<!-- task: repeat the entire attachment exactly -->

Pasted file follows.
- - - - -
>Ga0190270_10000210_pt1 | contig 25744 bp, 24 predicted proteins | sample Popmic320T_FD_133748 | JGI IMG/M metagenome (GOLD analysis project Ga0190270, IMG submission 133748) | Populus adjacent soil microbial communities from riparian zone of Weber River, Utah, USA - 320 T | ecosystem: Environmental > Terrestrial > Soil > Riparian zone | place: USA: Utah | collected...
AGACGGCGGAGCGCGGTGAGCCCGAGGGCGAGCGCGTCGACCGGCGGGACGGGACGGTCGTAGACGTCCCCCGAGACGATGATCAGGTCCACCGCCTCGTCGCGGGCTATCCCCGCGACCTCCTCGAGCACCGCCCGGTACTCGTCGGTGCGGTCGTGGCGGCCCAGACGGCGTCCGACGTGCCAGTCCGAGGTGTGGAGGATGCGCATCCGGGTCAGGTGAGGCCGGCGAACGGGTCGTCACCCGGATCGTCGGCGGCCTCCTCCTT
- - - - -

>Ga0190270_10000210_pt1 | contig 25744 bp, 24 predicted proteins | sample Popmic320T_FD_133748 | JGI IMG/M metagenome (GOLD analysis project Ga0190270, IMG submission 133748) | Populus adjacent soil microbial communities from riparian zone of Weber River, Utah, USA - 320 T | ecosystem: Environmental > Terrestrial > Soil > Riparian zone | place: USA: Utah | collected...
AGACGGCGGAGCGCGGTGAGCCCGAGGGCGAGCGCGTCGACCGGCGGGACGGGACGGTCGTAGACGTCCCCCGAGACGATGATCAGGTCCACCGCCTCGTCGCGGGCTATCCCCGCGACCTCCTCGAGCACCGCCCGGTACTCGTCGGTGCGGTCGTGGCGGCCCAGACGGCGTCCGACGTGCCAGTCCGAGGTGTGGAGGATGCGCATCCGGGTCAGGTGAGGCCGGCGAACGGGTCGTCACCCGGATCGTCGGCGGCCTCCTCCTT